Carla Deveau was born in the backseat of her parents’ car, outside a Shoppers Drug Mart in the west end of St. John’s. The birth went well but her mother, Nicole Deveau, says it was stressful.
“It was December with every car door open — and it was freezing,” she said.
Deveau says that drama was something she had tried hard to avoid.
‘If we had that plan in place, there wouldn’t have been any panic to it at all.’
– Nicole Deveau
The Deveau’s second child, Elsie, also came quickly. Her parents just barely made it to the hospital for her birth.
So when Deveau learned she was pregnant again, she tried to arrange a home birth but was disappointed to find that midwives still aren’t available in Newfoundland and Labrador.
“Had we just gone upstairs it would have been more comfortable but we didn’t have that option — when, realistically, if we had had that plan in place, there wouldn’t have been any panic to it at all,” said Deveau.
Some progress has been made.
At the Confederation Building in St. John’s, politicians and staff have been talking about bringing midwives to Newfoundland and Labrador for decades.
In 2015, legislation was adopted to make midwives part of the health-care system. In the fall of 2017, consultant Gisela Becker was hired to figure out how to do that, and the health minister now says the province is expected to start hiring midwives soon.
“Job postings are coming in the spring of 2018 with the idea that staff would be on the ground in the fall of next year as part of an integrated pilot initially in Gander,” said John Haggie.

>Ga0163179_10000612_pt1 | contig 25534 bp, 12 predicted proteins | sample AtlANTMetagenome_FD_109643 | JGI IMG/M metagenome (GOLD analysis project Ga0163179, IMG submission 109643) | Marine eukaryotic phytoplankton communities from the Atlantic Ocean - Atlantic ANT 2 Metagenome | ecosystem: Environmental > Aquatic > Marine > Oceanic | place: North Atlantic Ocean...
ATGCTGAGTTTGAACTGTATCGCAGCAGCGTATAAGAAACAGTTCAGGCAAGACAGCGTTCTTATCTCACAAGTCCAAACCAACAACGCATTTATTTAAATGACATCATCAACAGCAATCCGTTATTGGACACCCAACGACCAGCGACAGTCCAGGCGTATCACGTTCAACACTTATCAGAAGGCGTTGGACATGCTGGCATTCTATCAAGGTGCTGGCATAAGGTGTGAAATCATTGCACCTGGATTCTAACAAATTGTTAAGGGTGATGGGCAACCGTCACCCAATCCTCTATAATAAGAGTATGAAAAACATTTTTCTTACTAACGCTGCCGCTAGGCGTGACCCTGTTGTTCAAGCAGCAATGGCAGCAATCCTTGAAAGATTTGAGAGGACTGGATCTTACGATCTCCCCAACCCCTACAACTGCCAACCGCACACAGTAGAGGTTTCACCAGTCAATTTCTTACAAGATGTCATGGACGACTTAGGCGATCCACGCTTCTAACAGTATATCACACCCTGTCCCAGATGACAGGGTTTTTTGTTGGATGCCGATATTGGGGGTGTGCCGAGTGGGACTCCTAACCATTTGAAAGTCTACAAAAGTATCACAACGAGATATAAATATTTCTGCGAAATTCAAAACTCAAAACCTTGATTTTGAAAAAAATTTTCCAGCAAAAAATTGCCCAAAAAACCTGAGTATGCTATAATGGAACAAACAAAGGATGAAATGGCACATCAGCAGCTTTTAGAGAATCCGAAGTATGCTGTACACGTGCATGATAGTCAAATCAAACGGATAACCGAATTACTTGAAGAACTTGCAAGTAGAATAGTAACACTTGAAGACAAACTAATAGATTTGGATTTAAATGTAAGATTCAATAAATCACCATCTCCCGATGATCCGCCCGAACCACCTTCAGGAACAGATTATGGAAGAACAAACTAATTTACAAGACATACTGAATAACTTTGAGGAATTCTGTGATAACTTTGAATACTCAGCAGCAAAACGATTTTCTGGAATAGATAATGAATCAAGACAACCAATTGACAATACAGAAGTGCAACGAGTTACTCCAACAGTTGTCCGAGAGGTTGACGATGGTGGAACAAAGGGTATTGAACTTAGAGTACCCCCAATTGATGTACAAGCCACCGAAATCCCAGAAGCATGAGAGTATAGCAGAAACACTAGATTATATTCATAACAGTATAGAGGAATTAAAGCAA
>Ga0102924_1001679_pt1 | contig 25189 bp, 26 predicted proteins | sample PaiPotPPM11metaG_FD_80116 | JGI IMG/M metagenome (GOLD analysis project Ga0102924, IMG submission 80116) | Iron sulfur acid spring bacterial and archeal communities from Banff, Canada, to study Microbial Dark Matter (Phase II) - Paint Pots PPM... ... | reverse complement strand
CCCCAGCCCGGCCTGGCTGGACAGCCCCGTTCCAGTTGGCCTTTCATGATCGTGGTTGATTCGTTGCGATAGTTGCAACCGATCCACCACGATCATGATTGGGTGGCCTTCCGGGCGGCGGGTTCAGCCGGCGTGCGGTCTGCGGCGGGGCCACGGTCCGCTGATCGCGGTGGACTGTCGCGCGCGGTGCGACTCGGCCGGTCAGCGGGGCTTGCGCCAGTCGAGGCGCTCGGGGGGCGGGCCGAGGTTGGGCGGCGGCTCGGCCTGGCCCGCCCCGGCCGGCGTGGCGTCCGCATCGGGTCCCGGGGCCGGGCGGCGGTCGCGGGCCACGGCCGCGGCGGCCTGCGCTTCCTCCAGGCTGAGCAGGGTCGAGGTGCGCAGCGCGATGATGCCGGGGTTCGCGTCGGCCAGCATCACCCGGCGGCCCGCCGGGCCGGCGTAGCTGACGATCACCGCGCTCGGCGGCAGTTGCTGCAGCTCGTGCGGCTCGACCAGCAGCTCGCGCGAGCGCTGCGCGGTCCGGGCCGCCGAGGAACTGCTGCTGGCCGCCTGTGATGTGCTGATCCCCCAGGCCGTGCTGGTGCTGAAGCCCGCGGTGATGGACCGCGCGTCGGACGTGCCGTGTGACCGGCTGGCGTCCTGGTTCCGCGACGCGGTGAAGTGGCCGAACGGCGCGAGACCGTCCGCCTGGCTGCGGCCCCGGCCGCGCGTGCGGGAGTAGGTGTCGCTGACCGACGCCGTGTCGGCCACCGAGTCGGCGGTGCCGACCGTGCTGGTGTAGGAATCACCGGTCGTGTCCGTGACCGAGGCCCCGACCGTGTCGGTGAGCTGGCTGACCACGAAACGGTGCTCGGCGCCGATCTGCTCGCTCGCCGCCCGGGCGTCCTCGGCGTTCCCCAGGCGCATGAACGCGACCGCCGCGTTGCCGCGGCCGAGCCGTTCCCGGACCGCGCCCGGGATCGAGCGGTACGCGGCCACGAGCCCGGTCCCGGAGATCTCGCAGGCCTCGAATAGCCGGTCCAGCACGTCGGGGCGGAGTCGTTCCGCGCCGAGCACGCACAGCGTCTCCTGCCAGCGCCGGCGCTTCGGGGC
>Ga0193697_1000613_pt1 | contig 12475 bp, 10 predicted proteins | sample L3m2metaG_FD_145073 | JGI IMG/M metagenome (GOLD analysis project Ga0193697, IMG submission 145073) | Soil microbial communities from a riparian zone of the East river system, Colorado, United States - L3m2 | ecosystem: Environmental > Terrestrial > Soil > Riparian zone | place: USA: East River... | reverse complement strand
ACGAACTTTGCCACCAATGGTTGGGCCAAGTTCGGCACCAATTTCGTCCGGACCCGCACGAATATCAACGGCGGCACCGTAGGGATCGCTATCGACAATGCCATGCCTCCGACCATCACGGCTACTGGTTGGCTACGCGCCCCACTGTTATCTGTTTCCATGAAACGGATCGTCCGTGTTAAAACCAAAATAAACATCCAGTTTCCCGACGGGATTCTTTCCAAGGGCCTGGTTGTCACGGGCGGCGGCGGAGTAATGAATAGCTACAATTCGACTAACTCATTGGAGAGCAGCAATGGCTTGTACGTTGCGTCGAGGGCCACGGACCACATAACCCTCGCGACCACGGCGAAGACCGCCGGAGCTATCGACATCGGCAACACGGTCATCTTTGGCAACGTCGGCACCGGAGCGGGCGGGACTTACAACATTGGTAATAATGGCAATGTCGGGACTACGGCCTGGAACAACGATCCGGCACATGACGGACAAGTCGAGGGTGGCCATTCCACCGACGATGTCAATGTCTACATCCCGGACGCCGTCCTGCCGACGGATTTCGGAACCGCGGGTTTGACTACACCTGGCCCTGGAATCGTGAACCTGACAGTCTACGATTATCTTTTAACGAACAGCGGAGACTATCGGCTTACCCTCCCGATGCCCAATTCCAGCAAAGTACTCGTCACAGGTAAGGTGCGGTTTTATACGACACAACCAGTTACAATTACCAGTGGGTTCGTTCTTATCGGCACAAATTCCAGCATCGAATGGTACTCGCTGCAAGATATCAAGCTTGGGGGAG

After midwives are integrated with the Central Health Authority, a similar pilot is expected on the Avalon Peninsula. Haggie says if everything goes as planned, midwives will be working across the province in 2019.
Choice to have birth at home
That’s obviously too late for Nicole Deveau who says her third baby, Carla, is probably her family’s last. But she says she hopes that the many people in Newfoundland and Labrador who have told her they want to have home births will be able to get help from a midwife soon.
‘Building on models that are centuries old in some areas.’
– John Haggie
Haggie, a physician who was trained in the U.K., says midwives are a good option for many families.
He also says they make sense in a health-care system that’s considering where doctors should focus their efforts.
“The whole big discussion point in health care is around scopes of practice. We have significant resources that could take a big part of the health-care delivery away from a physician-centred model,” he said.
“Eighty percent of a general, normal day’s work for a family practitioner can be managed perfectly well and in some respects with a better outcome by nurse-practitioners, for example. This, with midwifery, is actually building on models that are centuries old in some areas.”
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